4. Great recipe that I am looking forwadr to trying out. I am having a Pampered Chef cookery show this friday so I will be hoping to earn enough points as the hostess to get a crock pot or equivalent. I have quite a few friends coming over so it should be a good fun evening – eating, drinking and learning cookery tips!

  5. Great thoughts on nutrition. It is very difficult to educate people on how to maximize their money and time available to provide healthy food for themselves and their families. Courses or public education on real life budgeting and planning is missing from our modern culture. The truth is that nutritious food, no matter how simple, feeds the brain as well as the stomach and makes us healthier, happier, and better able to cope with the stresses life can throw at us.

  6. Shirley, that’s a really interesting point – my teenage son’s best friend stood in my kitchen and took pictures on his mobile phone of me making bread: he had never seen bread dough except in a pizza restaurant. When I got him to knead it and make his own plaited loaf he was so thrilled he took it to show his girlfriend. That’s really rather sad, isn’t it? But it’s encouraging how little it takes to get people interested in good food …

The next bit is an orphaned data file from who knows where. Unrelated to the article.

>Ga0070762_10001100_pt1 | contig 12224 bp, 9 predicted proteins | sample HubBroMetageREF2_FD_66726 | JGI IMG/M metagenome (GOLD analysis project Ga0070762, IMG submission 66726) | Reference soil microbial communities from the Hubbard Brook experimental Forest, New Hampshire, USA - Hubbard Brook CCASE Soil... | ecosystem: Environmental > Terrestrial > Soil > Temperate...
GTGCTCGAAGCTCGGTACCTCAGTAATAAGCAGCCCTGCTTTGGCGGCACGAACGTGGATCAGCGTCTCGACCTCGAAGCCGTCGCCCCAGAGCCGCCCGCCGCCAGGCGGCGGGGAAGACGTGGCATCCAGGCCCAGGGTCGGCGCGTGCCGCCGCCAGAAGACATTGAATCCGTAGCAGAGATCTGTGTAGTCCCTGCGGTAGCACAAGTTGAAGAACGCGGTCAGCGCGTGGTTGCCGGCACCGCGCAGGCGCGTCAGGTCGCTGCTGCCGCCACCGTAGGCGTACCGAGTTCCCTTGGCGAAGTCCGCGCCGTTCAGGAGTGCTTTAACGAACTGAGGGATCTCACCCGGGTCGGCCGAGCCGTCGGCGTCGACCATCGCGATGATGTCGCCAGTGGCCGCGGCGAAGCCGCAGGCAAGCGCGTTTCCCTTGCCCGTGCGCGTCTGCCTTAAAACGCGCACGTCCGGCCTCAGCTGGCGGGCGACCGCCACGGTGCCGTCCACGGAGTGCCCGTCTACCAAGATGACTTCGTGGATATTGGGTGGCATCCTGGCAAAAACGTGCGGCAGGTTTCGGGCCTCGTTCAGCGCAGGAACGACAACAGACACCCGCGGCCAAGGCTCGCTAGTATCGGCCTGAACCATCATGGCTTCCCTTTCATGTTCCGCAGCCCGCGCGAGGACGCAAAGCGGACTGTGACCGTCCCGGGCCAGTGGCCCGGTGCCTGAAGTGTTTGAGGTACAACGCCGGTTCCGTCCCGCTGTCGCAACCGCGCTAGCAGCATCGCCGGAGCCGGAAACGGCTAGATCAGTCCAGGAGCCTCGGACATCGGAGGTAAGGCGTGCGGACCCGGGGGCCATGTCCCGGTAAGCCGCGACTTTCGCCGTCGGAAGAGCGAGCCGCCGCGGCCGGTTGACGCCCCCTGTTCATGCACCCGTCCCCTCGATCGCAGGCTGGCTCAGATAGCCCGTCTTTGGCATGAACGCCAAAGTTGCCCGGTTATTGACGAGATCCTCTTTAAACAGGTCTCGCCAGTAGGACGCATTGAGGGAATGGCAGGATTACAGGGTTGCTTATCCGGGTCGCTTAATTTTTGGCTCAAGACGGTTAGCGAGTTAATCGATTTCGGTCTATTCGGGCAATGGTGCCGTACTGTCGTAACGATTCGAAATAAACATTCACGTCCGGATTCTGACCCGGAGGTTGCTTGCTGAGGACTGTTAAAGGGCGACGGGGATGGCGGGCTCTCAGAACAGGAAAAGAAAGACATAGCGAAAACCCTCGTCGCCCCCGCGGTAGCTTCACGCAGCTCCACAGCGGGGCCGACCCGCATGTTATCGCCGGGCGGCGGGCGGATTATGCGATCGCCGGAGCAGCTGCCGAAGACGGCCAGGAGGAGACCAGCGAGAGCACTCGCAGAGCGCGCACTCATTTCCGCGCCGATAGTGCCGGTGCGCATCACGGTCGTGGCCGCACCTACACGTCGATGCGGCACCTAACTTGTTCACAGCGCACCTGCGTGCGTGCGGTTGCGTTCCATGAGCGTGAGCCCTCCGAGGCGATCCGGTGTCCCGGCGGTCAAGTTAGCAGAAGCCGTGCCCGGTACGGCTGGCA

7. The credit crunch is not good news but it’s making people think more about waste, which is a good thing. We’ve become a society that feeds our bins better than ourselves. Research shows that most households waste at least £400 a year by throwing out food – not just peelings but food that they haven’t had to time to eat before it’s gone off or because they’ve cooked too much. I think we can all learn how to make delicious food out of leftovers or food that may be slightly past its best. I’ve set up a to share recipes and tips that help us waste less food. As well as being bad for our pockets, it’s bad news for the environment because food creates the greenhouse gas methane when it breaks down in landfills.

  8. I have never thought of purchasing a slow cooker but you have made me change my mind – anything that helps to make my life easier with the kids, house and job is a good thing.